Leonard McKay, 18 Meadow Lane
He spoke in support of all the comments made by previous citizens.
Bill Ganes, 8651 SE 63rd Street
Bill lives adjacent to Pioneer Park, close to a trail. He does not have a personal path from his yard to the park. He noted that planting that has been done in the area. He spoke in support of the current dog leash policy. He agrees that there needs to be more policing of those irresponsible dog owners who allow their dogs to run out of control.
Kevin Peck, 6825 84th Avenue SE
Kevin lives three blocks from the NW Quadrant for the past 17 years. He and his wife have not witnessed any dogs who have harassed or harmed visitors to the park. He spoke in support of keeping the policies as they currently stand. He suggested that private property owners need to put up fences to block dogs from going in their yards and believes that the park is there to serve all citizens of Mercer Island.
Lynn Tuttle, 7430 E. Mercer Way
Lynn has lived on Mercer Island for 16 years. She spoke in favor of keeping the leash policy as it stands currently. She stated that private property owners adjacent to the park do not represent the hundreds of visitors that come from all over the city. The park is there to serve the entire community and not just a small minority.
Brian Gierke, 8501 SE 71st Street
Brian spoke in favor of the current leash policy. He has lived on the island for 10 years. He believes the dog owner community is capable of self- policing and holding each other accountable. He thinks now that this issue has been raised, the dog owner community will come together to address people’s concerns.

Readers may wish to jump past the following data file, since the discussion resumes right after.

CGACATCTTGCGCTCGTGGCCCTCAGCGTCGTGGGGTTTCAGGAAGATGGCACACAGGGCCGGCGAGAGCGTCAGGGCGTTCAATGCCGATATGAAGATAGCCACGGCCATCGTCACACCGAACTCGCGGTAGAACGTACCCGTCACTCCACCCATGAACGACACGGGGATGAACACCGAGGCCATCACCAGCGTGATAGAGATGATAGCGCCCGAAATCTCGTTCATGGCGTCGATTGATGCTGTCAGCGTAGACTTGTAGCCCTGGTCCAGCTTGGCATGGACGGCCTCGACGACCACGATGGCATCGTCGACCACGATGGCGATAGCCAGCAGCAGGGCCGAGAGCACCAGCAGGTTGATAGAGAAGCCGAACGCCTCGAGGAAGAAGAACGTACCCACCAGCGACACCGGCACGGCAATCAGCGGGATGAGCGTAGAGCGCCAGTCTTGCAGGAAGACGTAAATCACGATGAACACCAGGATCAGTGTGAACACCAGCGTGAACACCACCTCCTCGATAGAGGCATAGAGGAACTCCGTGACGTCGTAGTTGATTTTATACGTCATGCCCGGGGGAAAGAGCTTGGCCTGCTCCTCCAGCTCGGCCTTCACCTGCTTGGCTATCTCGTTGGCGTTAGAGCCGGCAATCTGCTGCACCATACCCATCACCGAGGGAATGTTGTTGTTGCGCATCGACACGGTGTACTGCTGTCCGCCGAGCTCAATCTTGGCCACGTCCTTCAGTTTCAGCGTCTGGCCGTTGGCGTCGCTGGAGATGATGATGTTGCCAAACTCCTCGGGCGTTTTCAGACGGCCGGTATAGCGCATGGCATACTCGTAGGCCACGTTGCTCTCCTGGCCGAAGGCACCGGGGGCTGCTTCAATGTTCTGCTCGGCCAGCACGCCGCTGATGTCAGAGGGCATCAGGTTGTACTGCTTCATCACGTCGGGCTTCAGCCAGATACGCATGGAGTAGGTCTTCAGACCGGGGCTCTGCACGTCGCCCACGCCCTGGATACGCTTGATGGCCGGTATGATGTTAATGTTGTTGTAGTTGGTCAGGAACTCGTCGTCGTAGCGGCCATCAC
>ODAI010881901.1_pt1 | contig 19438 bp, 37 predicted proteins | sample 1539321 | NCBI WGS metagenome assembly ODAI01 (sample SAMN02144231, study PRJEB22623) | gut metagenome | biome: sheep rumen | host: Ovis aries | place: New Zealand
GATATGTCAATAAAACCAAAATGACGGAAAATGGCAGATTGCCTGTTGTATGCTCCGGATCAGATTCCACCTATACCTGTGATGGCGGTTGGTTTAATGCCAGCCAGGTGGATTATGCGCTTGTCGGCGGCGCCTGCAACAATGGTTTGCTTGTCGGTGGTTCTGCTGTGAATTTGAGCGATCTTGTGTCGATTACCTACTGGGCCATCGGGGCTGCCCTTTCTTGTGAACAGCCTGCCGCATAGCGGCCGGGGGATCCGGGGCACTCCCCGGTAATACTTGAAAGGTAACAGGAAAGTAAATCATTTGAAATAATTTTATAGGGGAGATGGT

Maren Gilliland, 6810 96th Avenue SE
She spoke in support of keeping the current leash policy. As someone who suffers from arthritis, she values being able to walk with her dog off leash through Pioneer Park. The trails are better for her than walking on cement.
Anne Woodley, 7920 E. Mercer Way
She spoke in support of the current dog leash policy. She stated that the dog owner community provides a myriad of volunteer services in the NW Quadrant including general safety, trash and dog poop clean up. She sees the community as a walking advocacy committee for the park and recommended that the community could establish a volunteer “Safety Paw” group and work together to address problems at the park.
Art Michel, 8426 SE 83rd Street
Mr. Michel has lived on island since 1980 and utilizes the NW Quadrant regularly. He spoke in support of the dog owners on the island. He referenced the summary report created by Marie Bender. He discussed general dog behavior and the needs of dogs in the community. Mr. Michel described how leashes can sometimes be a liability in themselves because dogs sometimes trip people by wrapping their leashes up in their legs.
Lynette Michel, 8426 SE 83rd Street
She spoke in support of increasing education in the community regarding dog behavior and expectations in the NW Quadrant, over just self-policing.
Stephanie St. Mary, 8221 SE 67th Street